By Jeff Kurrus
Days like today, when it’s 60 degrees, low wind, and still squirrel season, remind me of my pre-Nebraskaland days when I was a baseball coach. When I, the serious leader of young men I was, would find a reason to end practice prematurely so that I could take my .22 Ruger out in the woods instead of hitting more ground balls to my infield.
“Turner, what are you doing?” I would say, knowing that Turner could take it and that he wouldn’t mind spending the last hour or two of his day doing something fun instead of being pummeled with short hops by me. “Look, if you’re not going to give me more effort, then we’re done here.” Another grounder booted.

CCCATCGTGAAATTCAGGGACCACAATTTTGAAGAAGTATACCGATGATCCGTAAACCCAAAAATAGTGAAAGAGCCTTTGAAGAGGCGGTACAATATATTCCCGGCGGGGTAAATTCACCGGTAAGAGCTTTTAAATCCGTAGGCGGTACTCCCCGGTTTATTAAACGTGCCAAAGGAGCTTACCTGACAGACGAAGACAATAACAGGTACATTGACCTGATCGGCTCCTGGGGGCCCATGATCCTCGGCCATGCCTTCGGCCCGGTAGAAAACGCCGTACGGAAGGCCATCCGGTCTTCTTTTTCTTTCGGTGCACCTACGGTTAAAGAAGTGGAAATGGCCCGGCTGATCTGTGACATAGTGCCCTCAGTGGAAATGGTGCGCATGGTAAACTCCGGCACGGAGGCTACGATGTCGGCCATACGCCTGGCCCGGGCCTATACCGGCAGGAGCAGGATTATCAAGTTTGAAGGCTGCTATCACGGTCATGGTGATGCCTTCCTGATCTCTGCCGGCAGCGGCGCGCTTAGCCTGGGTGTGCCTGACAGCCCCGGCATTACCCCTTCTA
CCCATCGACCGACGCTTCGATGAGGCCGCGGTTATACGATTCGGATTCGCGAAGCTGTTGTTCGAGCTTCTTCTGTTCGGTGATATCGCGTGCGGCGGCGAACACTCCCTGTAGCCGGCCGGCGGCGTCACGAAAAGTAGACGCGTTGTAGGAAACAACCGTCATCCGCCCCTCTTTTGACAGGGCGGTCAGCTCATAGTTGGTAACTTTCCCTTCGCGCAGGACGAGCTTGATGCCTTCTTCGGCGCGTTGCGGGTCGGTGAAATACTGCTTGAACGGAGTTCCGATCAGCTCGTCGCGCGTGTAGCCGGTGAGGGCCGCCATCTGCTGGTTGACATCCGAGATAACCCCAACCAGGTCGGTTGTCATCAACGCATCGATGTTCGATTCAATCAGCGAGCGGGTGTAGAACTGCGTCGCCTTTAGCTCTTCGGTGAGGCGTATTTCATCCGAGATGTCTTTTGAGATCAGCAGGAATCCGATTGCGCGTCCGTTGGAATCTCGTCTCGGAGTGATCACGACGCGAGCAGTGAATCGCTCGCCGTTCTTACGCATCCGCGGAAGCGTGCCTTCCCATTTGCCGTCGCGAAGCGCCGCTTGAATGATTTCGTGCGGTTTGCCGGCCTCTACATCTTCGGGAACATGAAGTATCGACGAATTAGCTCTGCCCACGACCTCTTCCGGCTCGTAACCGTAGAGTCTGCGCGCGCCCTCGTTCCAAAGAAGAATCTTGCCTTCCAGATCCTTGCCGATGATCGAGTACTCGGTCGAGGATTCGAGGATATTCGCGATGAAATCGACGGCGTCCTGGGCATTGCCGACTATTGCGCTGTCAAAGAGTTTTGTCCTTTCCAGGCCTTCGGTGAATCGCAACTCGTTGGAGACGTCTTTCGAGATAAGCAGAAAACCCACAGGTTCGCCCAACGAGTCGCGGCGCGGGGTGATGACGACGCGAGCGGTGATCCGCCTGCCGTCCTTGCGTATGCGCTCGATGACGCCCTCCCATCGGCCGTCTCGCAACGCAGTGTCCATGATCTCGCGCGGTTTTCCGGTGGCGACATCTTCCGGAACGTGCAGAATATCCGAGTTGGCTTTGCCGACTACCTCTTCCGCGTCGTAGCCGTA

“That’s it, that’s it. Get off my field,” I’d say, watching my players walk to pick up gear. “If you’re not all off the field in two minutes, then we’ll run until dark.” At this point is when the praying began. Praying that Watson didn’t spill a bucket of balls or that Guy didn’t forget all his glove, hat, socks, car keys, or whatever else he was liable to forget on a day-to-day basis.
Because if these unfortunate moments did occur, my chance to stalk squirrels on those late afternoons would be halted, replaced instead by wind sprints. Who wants to do wind sprints? More importantly, who wants to watch others do wind sprints instead of sitting in a patch of quiet woods, watching grays scamper from evergreens to hardwoods, and from oaks back to pines?
And while these days seem like they are a million years away, I can’t help but wonder just a little if we might have been a better team if the coach didn’t forgo practice and conditioning for random small game hunts. Hmm?
Okay, I’m done wondering…or caring. I wouldn’t trade those afternoons for anything, and I’m sure those boys wouldn’t either.